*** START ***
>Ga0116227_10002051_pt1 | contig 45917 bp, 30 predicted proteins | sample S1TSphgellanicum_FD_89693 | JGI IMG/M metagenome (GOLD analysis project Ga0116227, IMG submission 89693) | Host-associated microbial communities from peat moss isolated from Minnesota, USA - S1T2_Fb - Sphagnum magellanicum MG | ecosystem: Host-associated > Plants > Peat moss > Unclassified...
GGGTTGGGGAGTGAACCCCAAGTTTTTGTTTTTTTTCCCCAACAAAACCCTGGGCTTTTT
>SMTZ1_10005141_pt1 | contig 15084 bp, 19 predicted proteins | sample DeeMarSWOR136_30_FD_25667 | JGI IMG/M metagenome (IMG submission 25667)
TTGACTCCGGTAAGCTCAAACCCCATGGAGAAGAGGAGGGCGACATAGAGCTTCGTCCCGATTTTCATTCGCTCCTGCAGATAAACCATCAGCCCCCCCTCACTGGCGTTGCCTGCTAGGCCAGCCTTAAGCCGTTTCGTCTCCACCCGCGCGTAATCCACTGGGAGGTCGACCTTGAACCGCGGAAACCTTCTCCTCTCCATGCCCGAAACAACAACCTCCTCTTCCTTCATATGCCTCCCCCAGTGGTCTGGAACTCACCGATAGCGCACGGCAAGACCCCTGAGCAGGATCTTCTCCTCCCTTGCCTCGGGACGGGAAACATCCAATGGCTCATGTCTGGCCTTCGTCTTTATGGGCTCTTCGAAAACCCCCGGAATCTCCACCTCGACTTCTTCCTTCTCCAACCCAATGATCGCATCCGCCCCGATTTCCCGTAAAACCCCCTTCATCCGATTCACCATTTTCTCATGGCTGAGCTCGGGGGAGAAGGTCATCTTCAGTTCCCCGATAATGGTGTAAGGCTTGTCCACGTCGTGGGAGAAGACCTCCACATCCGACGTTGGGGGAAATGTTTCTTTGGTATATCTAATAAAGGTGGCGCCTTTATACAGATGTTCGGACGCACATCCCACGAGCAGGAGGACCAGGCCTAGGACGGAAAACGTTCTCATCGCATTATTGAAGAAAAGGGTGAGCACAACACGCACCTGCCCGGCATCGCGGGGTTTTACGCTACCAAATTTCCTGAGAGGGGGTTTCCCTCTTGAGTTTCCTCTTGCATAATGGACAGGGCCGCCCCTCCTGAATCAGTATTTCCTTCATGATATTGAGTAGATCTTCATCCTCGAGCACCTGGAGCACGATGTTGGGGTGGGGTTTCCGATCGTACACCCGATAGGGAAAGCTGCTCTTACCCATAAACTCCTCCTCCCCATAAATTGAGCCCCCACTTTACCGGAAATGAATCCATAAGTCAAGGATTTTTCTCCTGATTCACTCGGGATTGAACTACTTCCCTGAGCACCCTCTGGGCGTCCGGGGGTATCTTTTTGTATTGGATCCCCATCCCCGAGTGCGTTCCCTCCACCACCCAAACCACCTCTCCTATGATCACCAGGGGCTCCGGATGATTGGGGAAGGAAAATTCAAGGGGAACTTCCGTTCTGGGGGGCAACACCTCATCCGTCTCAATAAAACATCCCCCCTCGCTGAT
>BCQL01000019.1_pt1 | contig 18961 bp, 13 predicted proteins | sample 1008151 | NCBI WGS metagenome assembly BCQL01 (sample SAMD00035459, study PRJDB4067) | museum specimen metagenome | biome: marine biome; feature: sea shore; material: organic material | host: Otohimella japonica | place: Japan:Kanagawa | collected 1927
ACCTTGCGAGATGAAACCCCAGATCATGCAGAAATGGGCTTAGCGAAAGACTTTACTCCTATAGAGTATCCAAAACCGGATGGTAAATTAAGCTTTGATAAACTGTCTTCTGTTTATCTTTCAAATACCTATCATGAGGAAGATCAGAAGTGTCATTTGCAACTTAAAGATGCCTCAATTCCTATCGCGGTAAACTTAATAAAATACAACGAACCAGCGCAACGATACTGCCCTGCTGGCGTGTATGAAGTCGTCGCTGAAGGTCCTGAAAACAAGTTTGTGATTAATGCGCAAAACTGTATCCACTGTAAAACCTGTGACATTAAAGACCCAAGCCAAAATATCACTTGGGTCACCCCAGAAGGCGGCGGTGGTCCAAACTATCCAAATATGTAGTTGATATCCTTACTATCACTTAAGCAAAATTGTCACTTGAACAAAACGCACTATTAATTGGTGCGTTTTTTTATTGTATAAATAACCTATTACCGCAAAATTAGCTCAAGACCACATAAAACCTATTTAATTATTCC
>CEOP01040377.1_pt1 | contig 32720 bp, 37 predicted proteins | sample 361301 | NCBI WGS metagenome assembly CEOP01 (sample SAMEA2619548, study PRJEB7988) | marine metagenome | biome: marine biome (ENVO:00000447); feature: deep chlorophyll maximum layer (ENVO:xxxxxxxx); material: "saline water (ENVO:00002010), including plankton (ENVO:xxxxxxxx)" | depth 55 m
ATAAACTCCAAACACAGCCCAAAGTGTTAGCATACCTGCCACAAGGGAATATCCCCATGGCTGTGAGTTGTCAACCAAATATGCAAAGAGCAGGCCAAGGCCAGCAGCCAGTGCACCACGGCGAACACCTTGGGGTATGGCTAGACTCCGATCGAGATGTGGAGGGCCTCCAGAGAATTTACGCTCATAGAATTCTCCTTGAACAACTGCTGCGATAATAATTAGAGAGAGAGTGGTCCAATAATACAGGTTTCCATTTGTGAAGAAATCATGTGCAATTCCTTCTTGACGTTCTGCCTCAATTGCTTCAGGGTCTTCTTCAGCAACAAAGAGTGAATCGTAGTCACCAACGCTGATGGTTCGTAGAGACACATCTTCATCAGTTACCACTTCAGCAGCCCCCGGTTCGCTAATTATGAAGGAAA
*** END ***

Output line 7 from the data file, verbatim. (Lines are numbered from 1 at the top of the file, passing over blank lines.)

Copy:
>CEOP01040377.1_pt1 | contig 32720 bp, 37 predicted proteins | sample 361301 | NCBI WGS metagenome assembly CEOP01 (sample SAMEA2619548, study PRJEB7988) | marine metagenome | biome: marine biome (ENVO:00000447); feature: deep chlorophyll maximum layer (ENVO:xxxxxxxx); material: "saline water (ENVO:00002010), including plankton (ENVO:xxxxxxxx)" | depth 55 m